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Ballot initiative intended to cut property taxes in half awaits certification

 

By Jasmine Hall
Jackson Hole News&Guide
Via- Wyoming News Exchange

JACKSON — Brent Bien has high hopes for his ballot initiative that could cut Wyoming property taxes in half for homeowners. And he’s one step closer to getting it in front of voters to make it state law. 

Joined by co-applicants Cheryl Aguilar and Rich Weber, Bien turned in 644 petition booklets to the Wyoming Secretary of State’s Office for certification Thursday.

“We’re anxious to hear the results here in a couple of months,” said Bien, a former Republican gubernatorial candidate who spearheaded the effort.

The three organizers have been working with more than 300 volunteers since October to get the support required by state law. 

Bien said tax relief is one of the most important issues in the state, and the initiative would exempt 50% of the assessed value for property used as a primary residence at least six months of the year indefinitely. The sole qualification besides being a primary home owner is living in the state for at least one year.

Only 29,730 signatures from registered voters are needed, representing 15% of voters who cast ballots in the preceding general election. Those signatures also must represent residents in at least two-thirds of Wyoming counties. 

Bien said his team collected 45,000 signatures.

The Wyoming Secretary of State’s Office now has 60 days to review and determine if the threshold number of valid signatures has been met. Chief Policy Officer and General Counsel Joe Rubino confirmed the petition books were handed over Thursday and said they would be processed in accordance with state law.

“If it achieves the necessary number of valid signatures, the Wyoming State Constitution and Wyoming State law states that it will be on the 2026 ballot,” Rubino said.

Bien missed the statutory deadline before the Wyoming Legislature’s budget session began this year to get on the 2024 general election ballot, but he is holding out. 

He protested the original deadline and the way state law has been interpreted. Bien told the Jackson Hole Daily that he will wait to see if Secretary of State Chuck Gray will fight to put it before voters in November.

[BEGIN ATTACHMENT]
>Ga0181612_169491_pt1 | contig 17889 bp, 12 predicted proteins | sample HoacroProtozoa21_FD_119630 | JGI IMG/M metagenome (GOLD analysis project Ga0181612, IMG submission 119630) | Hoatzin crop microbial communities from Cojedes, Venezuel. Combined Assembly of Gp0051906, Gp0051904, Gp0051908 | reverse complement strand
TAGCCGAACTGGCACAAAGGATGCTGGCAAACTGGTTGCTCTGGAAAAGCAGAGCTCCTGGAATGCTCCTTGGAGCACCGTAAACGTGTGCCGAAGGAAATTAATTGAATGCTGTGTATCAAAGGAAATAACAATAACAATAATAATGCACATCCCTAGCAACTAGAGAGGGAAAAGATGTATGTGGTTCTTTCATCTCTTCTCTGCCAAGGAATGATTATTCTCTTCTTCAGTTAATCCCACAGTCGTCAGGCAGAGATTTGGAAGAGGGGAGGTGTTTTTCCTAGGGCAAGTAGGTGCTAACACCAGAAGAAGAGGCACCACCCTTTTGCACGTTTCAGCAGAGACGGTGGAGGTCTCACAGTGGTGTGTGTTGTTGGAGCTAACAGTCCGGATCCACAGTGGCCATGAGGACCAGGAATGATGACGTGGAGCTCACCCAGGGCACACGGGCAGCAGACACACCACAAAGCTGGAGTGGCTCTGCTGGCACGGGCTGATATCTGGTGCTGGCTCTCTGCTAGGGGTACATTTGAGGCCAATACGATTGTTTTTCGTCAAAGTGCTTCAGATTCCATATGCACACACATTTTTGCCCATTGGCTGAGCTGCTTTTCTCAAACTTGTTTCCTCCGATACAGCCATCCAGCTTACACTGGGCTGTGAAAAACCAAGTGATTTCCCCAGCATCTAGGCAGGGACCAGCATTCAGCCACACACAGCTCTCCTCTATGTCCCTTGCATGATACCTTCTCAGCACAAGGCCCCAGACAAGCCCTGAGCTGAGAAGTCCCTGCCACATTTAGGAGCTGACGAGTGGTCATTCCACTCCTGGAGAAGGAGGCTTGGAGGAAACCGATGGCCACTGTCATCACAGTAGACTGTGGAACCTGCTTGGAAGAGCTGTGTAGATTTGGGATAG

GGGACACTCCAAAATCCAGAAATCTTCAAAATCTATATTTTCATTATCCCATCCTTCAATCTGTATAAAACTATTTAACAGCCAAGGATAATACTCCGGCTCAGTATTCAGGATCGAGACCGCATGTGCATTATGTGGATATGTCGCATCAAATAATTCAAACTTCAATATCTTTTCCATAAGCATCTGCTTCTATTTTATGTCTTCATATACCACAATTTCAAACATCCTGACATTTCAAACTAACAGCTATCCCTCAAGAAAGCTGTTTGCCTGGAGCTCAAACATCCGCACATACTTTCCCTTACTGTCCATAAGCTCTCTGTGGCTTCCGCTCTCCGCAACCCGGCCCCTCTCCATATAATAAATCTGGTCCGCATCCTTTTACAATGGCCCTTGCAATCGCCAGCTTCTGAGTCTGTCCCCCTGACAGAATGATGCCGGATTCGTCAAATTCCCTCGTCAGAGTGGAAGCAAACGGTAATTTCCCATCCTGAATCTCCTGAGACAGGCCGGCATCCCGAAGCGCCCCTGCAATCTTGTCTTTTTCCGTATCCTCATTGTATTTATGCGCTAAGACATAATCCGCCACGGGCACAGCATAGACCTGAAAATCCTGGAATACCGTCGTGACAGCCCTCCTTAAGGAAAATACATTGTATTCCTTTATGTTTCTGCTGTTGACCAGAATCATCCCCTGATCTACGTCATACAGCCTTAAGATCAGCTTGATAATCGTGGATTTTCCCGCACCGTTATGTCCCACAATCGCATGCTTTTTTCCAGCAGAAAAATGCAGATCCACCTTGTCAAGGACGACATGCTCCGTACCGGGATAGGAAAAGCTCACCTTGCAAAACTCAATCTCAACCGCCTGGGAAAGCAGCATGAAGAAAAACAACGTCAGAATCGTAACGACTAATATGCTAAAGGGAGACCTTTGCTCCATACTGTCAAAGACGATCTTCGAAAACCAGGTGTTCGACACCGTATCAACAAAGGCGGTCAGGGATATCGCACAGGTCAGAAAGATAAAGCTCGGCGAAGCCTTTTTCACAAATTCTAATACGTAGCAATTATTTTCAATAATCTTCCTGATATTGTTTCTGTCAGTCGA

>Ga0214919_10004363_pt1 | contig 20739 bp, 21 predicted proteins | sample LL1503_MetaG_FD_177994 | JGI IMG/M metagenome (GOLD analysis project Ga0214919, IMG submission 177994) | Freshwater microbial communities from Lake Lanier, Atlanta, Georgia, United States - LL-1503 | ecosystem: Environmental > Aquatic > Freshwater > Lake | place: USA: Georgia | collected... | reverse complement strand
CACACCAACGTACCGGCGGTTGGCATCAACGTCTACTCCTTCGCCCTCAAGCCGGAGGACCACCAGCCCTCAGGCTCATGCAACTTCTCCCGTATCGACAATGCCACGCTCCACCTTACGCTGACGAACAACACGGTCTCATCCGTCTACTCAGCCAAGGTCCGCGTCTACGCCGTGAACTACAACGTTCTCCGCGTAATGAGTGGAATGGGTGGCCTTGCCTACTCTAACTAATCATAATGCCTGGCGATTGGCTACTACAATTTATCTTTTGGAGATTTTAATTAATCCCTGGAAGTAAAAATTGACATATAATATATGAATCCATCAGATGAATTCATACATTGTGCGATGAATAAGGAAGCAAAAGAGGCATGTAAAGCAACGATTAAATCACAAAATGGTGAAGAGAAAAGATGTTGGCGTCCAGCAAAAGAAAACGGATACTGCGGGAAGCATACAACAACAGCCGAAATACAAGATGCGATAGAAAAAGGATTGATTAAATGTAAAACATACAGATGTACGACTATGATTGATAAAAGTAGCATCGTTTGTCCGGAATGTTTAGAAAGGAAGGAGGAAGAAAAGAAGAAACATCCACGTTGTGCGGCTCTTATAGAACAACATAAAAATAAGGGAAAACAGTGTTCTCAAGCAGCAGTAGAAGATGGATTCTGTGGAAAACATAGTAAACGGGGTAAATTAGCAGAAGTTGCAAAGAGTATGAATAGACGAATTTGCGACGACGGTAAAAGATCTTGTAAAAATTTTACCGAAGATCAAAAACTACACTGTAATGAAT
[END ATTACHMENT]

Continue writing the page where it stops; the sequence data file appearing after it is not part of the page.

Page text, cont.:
“We really had 18 months to do it,” he said. “We knocked it out in about seven and a half. So, we’re really proud of that. We’re proud of the people.”

He praised volunteers for doing a phenomenal job despite “threats” from some state lawmakers who warned that a state income tax or other taxes would be needed if the initiative succeeds. Bien disagrees, and calls it more of a “big government” spending issue.



Other state and local critics of the initiative have expressed concern in recent months, arguing that losing property tax dollars would put essential services at risk. None of the property tax revenue goes to the state general fund; it largely ends up going to K-12 education and local and county governments.

“What we do know is that there are counties that may be able to weather these sorts of changes, whereas others are going to face significant shortfalls,” Wyoming County Commissioners Association Executive Director Jerimiah Rieman has warned. “No county commissioner is telling me that constituents are calling them and saying that the roads are too smooth, that the ambulance gets there too quickly, that fire resources are adequate.”

If passed into law by Wyoming citizens, the ballot initiative would come on top of four property tax bills passed during the last legislative session. 

However, Bien said, “The stuff that was passed was junk.”

“The half-baked effort that was passed only affects such a small number of people around this state,” he said, adding that the 4% cap for all homeowners wouldn’t bring down property tax bills.

Turning over the signatures for the property tax relief measure doesn’t mean Bien is done, though. He said his team has started another ballot initiative with the Secretary of State’s Office that is being edited. This time, organizers are going after E-Poll books and voting machines.

“The objective of this next one is to basically do all hand tabulation on ballots,” Bien said.

 

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